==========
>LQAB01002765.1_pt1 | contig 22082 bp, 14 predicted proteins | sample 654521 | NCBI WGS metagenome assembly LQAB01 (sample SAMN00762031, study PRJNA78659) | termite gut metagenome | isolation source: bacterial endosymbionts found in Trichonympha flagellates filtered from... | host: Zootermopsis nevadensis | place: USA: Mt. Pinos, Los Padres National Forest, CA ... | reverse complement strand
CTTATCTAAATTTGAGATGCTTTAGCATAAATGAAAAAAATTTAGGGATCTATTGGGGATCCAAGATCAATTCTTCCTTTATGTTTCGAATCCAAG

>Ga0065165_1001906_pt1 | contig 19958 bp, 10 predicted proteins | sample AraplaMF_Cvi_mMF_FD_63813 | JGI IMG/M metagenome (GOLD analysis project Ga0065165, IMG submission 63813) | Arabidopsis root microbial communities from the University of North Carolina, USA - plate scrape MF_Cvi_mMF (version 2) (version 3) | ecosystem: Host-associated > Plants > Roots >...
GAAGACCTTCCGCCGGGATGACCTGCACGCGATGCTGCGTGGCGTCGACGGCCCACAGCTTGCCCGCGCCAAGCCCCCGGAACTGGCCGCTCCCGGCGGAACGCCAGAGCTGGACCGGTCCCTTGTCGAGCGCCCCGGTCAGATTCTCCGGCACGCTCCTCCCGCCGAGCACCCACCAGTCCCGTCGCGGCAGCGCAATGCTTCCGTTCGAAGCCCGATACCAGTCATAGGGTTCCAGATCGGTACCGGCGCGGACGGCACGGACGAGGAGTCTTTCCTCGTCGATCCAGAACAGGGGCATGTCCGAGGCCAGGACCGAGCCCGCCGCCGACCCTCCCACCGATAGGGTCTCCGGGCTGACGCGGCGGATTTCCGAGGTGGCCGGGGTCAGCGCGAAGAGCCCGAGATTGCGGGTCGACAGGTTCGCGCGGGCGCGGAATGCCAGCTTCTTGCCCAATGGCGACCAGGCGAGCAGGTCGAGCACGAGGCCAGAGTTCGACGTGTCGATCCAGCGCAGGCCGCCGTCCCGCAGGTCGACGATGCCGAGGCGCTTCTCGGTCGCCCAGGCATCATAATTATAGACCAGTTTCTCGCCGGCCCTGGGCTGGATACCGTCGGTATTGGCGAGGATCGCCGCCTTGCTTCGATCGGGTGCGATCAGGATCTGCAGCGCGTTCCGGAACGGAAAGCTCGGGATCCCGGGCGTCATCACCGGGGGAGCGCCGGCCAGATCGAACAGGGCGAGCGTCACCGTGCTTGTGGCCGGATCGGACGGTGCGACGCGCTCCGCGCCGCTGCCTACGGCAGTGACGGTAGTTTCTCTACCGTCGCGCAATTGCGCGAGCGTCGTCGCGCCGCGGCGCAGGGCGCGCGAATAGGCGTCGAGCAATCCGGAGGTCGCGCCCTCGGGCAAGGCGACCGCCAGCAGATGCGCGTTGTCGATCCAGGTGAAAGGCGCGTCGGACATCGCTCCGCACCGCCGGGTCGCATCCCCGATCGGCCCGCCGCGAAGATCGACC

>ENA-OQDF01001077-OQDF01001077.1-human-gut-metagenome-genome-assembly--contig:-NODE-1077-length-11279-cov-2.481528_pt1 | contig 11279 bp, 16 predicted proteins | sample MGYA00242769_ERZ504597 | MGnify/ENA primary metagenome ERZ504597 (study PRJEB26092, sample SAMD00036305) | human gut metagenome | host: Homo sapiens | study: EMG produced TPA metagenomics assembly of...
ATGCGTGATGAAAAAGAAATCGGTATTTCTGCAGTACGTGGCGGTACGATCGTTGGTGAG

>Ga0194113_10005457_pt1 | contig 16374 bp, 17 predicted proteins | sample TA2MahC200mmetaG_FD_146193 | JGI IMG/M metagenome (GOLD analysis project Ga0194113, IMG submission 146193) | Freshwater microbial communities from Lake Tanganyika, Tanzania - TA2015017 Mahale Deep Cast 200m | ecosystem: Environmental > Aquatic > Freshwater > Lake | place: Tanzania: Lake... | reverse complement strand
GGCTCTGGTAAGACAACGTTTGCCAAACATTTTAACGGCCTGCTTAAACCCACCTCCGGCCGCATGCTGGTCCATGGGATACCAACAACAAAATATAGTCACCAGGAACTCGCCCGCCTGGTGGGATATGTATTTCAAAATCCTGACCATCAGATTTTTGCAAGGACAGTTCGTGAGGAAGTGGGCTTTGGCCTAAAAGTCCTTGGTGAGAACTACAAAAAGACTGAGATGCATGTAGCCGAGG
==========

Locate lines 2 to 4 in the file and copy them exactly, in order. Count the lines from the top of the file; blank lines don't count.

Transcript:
CTTATCTAAATTTGAGATGCTTTAGCATAAATGAAAAAAATTTAGGGATCTATTGGGGATCCAAGATCAATTCTTCCTTTATGTTTCGAATCCAAG

>Ga0065165_1001906_pt1 | contig 19958 bp, 10 predicted proteins | sample AraplaMF_Cvi_mMF_FD_63813 | JGI IMG/M metagenome (GOLD analysis project Ga0065165, IMG submission 63813) | Arabidopsis root microbial communities from the University of North Carolina, USA - plate scrape MF_Cvi_mMF (version 2) (version 3) | ecosystem: Host-associated > Plants > Roots >...
GAAGACCTTCCGCCGGGATGACCTGCACGCGATGCTGCGTGGCGTCGACGGCCCACAGCTTGCCCGCGCCAAGCCCCCGGAACTGGCCGCTCCCGGCGGAACGCCAGAGCTGGACCGGTCCCTTGTCGAGCGCCCCGGTCAGATTCTCCGGCACGCTCCTCCCGCCGAGCACCCACCAGTCCCGTCGCGGCAGCGCAATGCTTCCGTTCGAAGCCCGATACCAGTCATAGGGTTCCAGATCGGTACCGGCGCGGACGGCACGGACGAGGAGTCTTTCCTCGTCGATCCAGAACAGGGGCATGTCCGAGGCCAGGACCGAGCCCGCCGCCGACCCTCCCACCGATAGGGTCTCCGGGCTGACGCGGCGGATTTCCGAGGTGGCCGGGGTCAGCGCGAAGAGCCCGAGATTGCGGGTCGACAGGTTCGCGCGGGCGCGGAATGCCAGCTTCTTGCCCAATGGCGACCAGGCGAGCAGGTCGAGCACGAGGCCAGAGTTCGACGTGTCGATCCAGCGCAGGCCGCCGTCCCGCAGGTCGACGATGCCGAGGCGCTTCTCGGTCGCCCAGGCATCATAATTATAGACCAGTTTCTCGCCGGCCCTGGGCTGGATACCGTCGGTATTGGCGAGGATCGCCGCCTTGCTTCGATCGGGTGCGATCAGGATCTGCAGCGCGTTCCGGAACGGAAAGCTCGGGATCCCGGGCGTCATCACCGGGGGAGCGCCGGCCAGATCGAACAGGGCGAGCGTCACCGTGCTTGTGGCCGGATCGGACGGTGCGACGCGCTCCGCGCCGCTGCCTACGGCAGTGACGGTAGTTTCTCTACCGTCGCGCAATTGCGCGAGCGTCGTCGCGCCGCGGCGCAGGGCGCGCGAATAGGCGTCGAGCAATCCGGAGGTCGCGCCCTCGGGCAAGGCGACCGCCAGCAGATGCGCGTTGTCGATCCAGGTGAAAGGCGCGTCGGACATCGCTCCGCACCGCCGGGTCGCATCCCCGATCGGCCCGCCGCGAAGATCGACC